This is the fourth post of a series “Style, Substance and Color:...
This summer, nature-inspired fashion and interior design have moved to a more tropical climate to which the pink flamingo has made a huge contribution! This beautiful and gallant bird has caught everyones attention with prints and accessories popping up everywhere from clothes and footwear to wallpapers and upholstery, bringing pink to a whole new level.
But instead of talking about its implementation in home interiors, lets take a peek at the birds turbulent history to try to understand its importance for design.
The first flamingo product was introduced in the 1950s by a plastic production company called Union Products stationed in Leominster, Massachusetts, which bills itself as the Plastics Capital of the World. The product was none other than the iconic flamingo lawn ornament designed by their one-time employee Don Featherstone. It took him only about two weeks to model the bird using just a National Geographic photo spread as there were no live specimens.
A pink flamingo was an immediate hit with the working-class across the US! Due to the sameness of post-World War II construction, units in new subdivisions often looked almost identical. You had to mark your house somehow, Featherstone says. A woman could pick up a flamingo at the store and come home with a piece of tropical elegance under her arm to change her humdrum house. And when they first hit the stores the decorative bird only cost $2.76 a pair!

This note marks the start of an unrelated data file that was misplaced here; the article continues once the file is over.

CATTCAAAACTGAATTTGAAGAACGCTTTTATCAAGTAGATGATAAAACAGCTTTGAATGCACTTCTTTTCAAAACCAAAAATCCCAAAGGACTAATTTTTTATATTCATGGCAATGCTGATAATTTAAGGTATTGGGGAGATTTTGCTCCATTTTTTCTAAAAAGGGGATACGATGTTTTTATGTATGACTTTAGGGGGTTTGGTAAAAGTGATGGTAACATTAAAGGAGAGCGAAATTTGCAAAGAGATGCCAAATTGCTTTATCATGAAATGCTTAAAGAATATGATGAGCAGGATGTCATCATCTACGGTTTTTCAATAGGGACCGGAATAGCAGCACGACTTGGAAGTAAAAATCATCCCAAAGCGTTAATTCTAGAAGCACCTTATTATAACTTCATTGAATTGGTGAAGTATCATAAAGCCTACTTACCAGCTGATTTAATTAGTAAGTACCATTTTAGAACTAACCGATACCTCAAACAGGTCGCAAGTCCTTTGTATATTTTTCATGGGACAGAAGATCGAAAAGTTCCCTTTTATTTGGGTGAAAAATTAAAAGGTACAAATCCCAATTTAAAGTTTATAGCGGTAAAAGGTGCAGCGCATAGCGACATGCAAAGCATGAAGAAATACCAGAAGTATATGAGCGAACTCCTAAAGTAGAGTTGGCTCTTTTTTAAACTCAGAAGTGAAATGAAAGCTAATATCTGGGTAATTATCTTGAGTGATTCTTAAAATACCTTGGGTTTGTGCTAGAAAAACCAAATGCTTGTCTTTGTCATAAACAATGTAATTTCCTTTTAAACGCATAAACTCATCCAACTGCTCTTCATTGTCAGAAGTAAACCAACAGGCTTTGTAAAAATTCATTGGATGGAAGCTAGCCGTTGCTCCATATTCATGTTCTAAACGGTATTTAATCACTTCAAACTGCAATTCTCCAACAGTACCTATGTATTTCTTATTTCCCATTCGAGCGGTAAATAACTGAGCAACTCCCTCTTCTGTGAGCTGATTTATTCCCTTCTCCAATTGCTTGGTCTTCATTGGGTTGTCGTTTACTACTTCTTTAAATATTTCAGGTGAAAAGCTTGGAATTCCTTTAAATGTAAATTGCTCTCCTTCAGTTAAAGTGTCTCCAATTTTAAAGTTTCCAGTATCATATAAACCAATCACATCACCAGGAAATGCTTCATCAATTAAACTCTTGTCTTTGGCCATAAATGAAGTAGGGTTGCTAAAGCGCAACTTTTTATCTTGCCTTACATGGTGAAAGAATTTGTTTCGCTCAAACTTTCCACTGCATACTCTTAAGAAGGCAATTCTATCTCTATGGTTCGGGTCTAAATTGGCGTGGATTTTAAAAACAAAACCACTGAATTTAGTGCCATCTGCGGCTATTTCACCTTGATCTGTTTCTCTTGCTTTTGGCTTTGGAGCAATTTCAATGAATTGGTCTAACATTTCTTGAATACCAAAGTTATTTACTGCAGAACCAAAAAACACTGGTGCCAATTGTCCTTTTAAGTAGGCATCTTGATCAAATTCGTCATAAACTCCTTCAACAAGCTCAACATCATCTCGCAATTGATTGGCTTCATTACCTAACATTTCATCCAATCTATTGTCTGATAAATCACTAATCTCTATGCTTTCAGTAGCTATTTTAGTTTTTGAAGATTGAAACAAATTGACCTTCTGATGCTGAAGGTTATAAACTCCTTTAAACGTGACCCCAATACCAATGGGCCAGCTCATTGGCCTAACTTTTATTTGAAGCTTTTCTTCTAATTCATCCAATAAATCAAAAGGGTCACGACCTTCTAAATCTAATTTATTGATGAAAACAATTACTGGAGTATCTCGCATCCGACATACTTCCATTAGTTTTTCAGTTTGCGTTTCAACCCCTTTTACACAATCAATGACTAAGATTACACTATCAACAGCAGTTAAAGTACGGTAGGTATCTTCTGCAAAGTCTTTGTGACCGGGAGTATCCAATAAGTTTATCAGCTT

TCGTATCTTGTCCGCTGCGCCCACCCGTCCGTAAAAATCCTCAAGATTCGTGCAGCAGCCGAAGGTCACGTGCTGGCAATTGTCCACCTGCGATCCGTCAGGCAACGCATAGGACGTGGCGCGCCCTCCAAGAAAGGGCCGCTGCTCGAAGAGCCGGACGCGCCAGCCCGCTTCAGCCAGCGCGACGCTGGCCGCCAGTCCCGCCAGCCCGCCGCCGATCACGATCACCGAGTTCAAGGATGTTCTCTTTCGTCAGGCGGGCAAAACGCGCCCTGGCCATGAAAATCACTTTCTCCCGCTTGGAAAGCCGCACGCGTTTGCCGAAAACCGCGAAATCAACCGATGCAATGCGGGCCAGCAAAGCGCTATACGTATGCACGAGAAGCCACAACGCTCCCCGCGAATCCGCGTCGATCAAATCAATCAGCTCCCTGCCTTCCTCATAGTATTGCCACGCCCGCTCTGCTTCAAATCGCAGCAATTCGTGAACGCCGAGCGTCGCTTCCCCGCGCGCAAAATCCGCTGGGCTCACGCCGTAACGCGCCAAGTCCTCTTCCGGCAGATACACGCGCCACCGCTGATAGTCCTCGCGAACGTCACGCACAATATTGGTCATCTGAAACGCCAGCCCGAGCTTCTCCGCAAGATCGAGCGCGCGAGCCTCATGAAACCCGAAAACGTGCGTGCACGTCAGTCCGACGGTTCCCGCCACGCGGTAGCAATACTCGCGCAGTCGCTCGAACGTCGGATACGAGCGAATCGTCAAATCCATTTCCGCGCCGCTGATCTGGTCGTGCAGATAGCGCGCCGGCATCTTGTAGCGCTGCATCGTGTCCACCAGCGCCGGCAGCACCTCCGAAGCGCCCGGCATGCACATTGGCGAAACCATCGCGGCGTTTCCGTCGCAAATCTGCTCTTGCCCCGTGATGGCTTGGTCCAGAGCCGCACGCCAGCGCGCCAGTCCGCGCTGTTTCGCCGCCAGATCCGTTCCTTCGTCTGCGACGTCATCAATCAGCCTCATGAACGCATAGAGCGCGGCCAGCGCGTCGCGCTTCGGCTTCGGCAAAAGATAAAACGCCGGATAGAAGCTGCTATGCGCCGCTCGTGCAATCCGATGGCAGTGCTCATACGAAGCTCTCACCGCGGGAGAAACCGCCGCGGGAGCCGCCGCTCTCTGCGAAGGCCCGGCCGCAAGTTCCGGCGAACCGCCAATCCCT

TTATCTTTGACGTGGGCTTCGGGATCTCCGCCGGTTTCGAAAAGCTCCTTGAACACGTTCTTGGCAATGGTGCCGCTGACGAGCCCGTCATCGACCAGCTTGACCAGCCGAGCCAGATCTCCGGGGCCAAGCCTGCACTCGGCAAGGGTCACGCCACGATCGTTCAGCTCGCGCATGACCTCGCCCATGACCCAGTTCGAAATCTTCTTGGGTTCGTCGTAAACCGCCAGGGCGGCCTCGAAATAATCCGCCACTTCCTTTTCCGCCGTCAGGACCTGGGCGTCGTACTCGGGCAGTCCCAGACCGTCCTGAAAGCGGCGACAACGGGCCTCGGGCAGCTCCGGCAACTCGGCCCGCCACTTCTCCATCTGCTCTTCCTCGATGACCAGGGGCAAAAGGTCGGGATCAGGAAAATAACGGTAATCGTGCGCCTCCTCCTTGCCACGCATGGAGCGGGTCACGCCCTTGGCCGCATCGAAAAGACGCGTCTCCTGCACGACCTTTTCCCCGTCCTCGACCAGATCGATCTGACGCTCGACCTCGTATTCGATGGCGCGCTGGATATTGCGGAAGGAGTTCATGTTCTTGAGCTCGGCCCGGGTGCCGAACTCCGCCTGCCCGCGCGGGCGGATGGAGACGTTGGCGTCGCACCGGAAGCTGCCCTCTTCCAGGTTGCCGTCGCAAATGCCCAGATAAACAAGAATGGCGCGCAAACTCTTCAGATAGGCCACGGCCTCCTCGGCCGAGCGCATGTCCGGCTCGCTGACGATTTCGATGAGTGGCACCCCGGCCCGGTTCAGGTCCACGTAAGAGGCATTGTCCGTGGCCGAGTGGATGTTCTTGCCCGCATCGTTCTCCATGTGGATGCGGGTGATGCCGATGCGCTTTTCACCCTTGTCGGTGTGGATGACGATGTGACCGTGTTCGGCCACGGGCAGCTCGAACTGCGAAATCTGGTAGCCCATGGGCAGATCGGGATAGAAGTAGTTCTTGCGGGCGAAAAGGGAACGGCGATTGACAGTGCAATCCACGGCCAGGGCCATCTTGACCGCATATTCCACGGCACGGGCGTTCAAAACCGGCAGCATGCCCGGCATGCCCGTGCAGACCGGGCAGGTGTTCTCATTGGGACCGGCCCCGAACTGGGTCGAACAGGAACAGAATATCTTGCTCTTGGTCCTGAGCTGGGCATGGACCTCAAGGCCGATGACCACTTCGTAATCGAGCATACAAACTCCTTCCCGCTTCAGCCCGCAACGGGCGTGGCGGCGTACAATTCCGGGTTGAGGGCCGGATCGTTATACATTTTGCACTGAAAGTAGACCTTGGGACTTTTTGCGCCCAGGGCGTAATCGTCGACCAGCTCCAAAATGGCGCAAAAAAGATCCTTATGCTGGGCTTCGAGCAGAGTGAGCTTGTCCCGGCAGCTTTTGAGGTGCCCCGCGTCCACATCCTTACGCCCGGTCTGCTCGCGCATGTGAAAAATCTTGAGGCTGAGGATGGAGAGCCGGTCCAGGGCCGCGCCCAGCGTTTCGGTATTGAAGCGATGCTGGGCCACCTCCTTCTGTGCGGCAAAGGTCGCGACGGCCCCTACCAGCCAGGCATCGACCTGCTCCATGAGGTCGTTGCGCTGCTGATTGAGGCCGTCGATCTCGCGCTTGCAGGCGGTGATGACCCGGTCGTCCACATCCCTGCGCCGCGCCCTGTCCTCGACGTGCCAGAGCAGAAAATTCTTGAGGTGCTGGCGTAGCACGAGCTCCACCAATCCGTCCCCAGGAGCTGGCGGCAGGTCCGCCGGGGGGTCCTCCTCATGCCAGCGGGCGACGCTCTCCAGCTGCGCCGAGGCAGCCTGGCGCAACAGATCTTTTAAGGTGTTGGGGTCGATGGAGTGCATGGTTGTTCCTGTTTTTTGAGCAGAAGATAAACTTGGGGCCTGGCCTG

By the next decade, the flamingo suddenly had a brief crisis. The Hippie culture wasnt too fond of the plastic industry so, people started organizing rallies against all things unnatural pleading with people to abandon lawn jockeys, gnomes, and flamingos in favor of more natural yard décor. As sales plummeted, stores eventually stopped selling them and everyone thought that was it for the pretty pink tropical bird.
Luckily for flamingo fans, by the early part of the 70s, like the Phoenix, the bird rose from its ashes! However, this time as a symbol of rebellion, outrageousness and bad taste. And by the time John Waters Pink Flamingo hit the theaters in 1972, the birds transition to the realm of ironic kitsch was complete. Who would have thought the flamingo would transform from a simple yard ornament on an average Americans front lawn to a mascot adopted by gay bars. By the 1980s, the flamingo became art embraced by the Pop Art culture and in 1987, the governor of Massachusetts honored the plastic bird by proclaiming it "an essential contribution to American folk art.
From the East to the West coast, this esteemed lawn ornament lived on in American infamy, lending its name to casinos, restaurants, bars, and hotels, until recently when its full potentials were rediscovered by the fashion and design industry. The pink flamingo is once again in its grace and is definitely one of the most recognizable worldwide design brands.
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